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Older Men Are Hurting—Here's How They Can Thrive Instead

Redefined masculinity allows men to grow old in a new way.

Key points

  • Many aging men are suffering today thanks to crumbling social supports and outdated gender norms.
  • The transition to retirement can be difficult for men as they lose their traditional “provider” role.
  • Older men can thrive if we collectively reinvent masculinity.

Co-authored by Ed Frauenheim.

Many older men are suffering today. They are often lonely. They tend to be less happy as they age. They die, on average, six years earlier than women. And more and more aging men are taking their own lives; men 75 and older have the highest suicide rate—they are roughly 10 times more likely than women the same age to end their lives.

Why Older Men Are Struggling

Although there are many reasons for these dispiriting statistics, we’ll highlight two key factors:

  • Crumbling Connections: Intuitively, we have long known that social bonds are important for emotional health. But recent neuroscience gives us data to prove that isolation and loneliness indeed have emotional health impacts—and physical health impacts as well. A 2023 Surgeon General’s report documents the negative health effects: heart disease, shorter life spans, depression, and substance use. Whereas socialization leads to improved emotional health and longevity. And men, who have long been encouraged to prioritize work over family, can find their social connections extremely limited in their retirement years. Making friends and maintaining relationships is hard. It's become even harder in recent decades thanks to frequent layoffs and less stable work arrangements—that reduce opportunities to develop close bonds on the job. The COVID era and increased political polarization aren’t helping.
  • Traditional Gender Norms: Why don’t men have as many close friendships as women? Because men are not encouraged to be vulnerable, emotionally available, and open with each other and others. Consider what a “manly man” looked like when the baby boomers were growing up: strong, silent, hard-working, unemotional. The loud alpha male was another option, but the competitive king of the hill tends not to develop genuine friendships with others. In effect, traditional social gender norms push men to prioritize professional achievement and income generation over caregiving, family, and friends. Today’s aging men probably grew up playing sports with other boys—but they were not taught to put words to their emotions, nor were they encouraged to share their emotions. And being open with one’s emotions is precisely what is necessary to make and maintain friendships and relationships.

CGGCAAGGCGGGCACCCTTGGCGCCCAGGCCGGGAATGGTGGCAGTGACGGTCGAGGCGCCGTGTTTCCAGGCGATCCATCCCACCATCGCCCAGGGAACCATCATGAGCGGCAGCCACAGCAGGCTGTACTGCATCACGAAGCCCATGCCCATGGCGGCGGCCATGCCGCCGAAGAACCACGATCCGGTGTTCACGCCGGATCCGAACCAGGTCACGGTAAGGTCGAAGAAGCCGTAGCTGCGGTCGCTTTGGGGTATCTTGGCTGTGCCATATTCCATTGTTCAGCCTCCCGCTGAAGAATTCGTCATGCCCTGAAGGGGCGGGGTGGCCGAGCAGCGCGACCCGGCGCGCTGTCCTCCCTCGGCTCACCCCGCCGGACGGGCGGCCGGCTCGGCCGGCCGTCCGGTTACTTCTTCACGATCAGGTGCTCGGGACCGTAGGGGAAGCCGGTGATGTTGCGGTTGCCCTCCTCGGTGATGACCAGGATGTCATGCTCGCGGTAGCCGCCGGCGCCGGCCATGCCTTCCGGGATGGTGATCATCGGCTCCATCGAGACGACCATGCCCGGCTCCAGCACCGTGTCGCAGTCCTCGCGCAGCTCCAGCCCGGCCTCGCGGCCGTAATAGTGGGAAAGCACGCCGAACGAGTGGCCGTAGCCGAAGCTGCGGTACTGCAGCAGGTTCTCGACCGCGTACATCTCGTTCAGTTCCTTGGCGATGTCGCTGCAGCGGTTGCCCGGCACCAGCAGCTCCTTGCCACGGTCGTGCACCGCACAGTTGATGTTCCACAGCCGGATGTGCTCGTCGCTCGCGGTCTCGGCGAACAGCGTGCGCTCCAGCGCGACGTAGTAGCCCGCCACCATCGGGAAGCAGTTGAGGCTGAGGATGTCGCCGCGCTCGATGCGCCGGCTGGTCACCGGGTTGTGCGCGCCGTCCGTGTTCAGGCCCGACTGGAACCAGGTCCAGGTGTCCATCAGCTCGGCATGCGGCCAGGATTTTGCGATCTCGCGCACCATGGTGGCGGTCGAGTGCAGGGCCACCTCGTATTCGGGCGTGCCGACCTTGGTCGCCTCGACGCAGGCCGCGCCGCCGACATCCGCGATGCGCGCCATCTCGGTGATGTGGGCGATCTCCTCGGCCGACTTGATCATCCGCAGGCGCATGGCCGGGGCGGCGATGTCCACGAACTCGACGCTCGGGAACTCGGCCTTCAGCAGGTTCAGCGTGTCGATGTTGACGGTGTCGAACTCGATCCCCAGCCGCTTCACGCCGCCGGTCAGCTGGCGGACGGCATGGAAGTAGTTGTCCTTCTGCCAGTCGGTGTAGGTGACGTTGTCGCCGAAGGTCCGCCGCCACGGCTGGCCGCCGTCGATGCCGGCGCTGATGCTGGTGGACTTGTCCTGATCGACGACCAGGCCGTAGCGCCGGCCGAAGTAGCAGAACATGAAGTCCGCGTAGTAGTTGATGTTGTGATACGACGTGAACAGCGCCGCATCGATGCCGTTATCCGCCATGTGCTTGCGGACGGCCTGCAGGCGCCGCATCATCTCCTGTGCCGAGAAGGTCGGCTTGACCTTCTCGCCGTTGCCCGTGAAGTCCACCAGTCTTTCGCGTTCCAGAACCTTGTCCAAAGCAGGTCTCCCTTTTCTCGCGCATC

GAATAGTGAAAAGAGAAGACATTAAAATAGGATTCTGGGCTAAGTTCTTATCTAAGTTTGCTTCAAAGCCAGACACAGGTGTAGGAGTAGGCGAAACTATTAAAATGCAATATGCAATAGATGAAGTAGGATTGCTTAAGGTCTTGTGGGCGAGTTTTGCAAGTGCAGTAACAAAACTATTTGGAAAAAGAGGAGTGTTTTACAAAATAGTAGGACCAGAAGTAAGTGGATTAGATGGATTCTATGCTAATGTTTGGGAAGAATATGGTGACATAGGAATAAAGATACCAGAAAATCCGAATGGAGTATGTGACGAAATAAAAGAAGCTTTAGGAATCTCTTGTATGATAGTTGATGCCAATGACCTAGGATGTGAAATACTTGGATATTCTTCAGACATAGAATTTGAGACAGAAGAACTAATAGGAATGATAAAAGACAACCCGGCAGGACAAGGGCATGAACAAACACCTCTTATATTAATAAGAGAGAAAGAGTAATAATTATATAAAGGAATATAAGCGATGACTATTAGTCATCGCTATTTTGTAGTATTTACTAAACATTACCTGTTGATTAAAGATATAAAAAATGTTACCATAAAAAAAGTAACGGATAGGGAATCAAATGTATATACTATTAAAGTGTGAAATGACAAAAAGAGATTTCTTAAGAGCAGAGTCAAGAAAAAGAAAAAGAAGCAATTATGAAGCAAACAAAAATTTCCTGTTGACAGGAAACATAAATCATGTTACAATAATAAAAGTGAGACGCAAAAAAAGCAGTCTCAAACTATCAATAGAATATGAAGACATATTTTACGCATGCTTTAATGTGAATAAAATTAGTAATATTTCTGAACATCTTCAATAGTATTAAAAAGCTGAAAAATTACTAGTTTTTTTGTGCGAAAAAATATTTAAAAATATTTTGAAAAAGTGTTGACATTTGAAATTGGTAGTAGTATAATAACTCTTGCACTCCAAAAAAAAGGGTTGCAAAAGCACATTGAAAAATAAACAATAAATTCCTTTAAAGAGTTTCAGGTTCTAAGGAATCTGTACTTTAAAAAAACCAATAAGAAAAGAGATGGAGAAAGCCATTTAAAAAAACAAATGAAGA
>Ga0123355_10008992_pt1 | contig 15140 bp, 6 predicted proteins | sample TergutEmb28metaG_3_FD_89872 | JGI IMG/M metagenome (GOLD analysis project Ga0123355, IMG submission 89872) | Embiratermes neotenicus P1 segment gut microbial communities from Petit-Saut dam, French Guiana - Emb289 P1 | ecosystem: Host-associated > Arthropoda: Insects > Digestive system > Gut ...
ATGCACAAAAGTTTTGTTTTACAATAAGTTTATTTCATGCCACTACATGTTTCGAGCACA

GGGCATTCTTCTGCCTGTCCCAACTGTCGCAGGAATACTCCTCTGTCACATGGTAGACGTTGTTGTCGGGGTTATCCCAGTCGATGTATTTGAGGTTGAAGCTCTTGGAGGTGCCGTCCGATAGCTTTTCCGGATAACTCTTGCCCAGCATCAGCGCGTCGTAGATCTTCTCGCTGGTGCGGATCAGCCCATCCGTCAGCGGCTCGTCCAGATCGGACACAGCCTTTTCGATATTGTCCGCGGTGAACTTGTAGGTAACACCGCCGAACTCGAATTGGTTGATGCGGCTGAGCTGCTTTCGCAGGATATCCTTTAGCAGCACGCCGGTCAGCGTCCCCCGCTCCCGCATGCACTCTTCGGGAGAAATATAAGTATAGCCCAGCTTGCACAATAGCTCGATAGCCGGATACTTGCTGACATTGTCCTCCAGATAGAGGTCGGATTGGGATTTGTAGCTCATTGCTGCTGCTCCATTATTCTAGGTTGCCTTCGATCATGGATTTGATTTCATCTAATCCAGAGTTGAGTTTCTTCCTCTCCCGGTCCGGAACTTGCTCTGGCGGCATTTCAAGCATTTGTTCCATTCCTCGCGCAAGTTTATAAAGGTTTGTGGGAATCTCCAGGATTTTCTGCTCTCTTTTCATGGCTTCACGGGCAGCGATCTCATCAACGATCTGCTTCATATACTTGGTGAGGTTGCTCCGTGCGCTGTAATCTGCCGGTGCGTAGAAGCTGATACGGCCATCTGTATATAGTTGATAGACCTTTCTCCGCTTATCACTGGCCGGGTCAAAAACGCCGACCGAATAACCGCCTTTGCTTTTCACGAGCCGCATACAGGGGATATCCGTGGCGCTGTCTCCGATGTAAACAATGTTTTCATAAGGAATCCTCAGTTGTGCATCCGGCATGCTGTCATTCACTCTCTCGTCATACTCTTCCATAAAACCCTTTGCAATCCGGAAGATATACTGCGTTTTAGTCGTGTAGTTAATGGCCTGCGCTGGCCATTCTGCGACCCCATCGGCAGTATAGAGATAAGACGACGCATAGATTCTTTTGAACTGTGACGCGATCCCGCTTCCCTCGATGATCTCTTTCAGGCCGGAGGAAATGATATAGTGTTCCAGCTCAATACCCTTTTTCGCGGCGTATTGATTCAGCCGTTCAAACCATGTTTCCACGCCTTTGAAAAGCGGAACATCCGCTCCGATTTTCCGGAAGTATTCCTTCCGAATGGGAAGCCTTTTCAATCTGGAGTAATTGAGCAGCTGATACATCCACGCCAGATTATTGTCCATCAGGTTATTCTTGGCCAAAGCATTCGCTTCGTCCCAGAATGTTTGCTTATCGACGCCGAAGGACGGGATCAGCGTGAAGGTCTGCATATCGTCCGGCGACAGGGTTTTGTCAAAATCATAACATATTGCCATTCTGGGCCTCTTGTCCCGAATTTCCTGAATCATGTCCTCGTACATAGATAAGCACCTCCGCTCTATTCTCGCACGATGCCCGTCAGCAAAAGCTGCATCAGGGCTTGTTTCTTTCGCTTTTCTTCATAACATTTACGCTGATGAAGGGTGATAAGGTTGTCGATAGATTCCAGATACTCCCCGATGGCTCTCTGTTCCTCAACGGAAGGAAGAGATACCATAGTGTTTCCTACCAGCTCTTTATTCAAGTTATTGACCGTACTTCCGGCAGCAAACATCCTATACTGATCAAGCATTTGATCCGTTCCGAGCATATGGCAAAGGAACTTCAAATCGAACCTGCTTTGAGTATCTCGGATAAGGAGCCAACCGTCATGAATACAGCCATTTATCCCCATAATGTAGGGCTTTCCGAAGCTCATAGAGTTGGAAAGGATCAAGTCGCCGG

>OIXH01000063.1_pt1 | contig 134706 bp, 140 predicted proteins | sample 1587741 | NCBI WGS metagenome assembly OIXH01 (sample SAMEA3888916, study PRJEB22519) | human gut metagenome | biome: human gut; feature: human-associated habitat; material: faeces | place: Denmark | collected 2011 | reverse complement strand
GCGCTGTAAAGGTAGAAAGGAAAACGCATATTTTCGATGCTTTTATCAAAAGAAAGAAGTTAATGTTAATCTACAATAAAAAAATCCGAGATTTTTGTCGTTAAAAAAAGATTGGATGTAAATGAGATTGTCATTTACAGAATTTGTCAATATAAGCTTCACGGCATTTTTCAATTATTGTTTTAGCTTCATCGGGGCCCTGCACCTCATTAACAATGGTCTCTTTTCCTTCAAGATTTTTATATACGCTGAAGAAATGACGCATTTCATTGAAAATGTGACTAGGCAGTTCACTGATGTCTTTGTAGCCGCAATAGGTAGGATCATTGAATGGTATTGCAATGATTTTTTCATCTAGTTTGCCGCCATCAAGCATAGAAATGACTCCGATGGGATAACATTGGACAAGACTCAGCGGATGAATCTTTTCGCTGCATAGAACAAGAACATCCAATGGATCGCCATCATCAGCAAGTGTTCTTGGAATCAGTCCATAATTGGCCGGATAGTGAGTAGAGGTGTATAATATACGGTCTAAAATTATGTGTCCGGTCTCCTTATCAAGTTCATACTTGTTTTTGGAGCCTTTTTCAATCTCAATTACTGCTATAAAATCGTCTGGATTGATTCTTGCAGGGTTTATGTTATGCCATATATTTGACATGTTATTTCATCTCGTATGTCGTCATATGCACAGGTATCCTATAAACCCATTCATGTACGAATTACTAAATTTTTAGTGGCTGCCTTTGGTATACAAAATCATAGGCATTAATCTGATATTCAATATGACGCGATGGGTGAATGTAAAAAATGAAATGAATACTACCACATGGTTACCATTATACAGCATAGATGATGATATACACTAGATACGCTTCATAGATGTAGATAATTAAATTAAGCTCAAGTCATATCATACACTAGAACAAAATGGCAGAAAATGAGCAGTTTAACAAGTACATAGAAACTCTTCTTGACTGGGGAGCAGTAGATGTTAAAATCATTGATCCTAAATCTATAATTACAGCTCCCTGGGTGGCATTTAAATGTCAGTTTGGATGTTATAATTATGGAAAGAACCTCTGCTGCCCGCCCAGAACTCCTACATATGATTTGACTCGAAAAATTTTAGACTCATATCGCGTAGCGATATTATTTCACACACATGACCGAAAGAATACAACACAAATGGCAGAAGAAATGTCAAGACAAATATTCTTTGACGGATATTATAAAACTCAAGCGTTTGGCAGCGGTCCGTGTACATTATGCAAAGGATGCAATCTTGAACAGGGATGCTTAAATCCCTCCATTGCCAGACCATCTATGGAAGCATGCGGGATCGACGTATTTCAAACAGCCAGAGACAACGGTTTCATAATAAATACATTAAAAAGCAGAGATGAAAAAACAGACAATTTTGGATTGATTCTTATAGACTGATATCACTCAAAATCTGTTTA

Thankfully, the news is not all bad for older men. Novel paths are emerging that enable American men to grow old wisely, with improved health outcomes. The promising ways forward involve updating our views on masculinity itself.

Better Ways Forward

Here are three ways you can rethink masculinity to support the aging boomer in your life.

1. Redefine Provider

Everyone wants to feel a sense of purpose; a contribution to the whole that makes one’s life feel meaningful. Historically, the male purpose is largely through the role of “providing” for one’s family. Perhaps this is why, on average, men tend to work more hours after the birth of a child. But some men are starting to reconceptualize the concept of “providing” for their family. No longer are these provisions strictly financial or material; one can provide for his family with time, support, and care. Oftentimes it is these emotional inputs that a family needs more.

Newly retired men may feel useless, since they are no longer “providing” for their family or contributing to society in a traditional way. But there are countless ways older men can provide for their family or community, starting with physical tasks: babysit your grandkids, provide neighbors a ride to the grocery, volunteer at the voting polls, volunteer within your faith community, plan and cook meals for your kids or neighbors. There are also ways to care for others emotionally, especially those around you who are aging: listen to others, validate each other’s experiences, share in stories of past times, be there with each other through loss, illness and change.

2. Embrace Compassion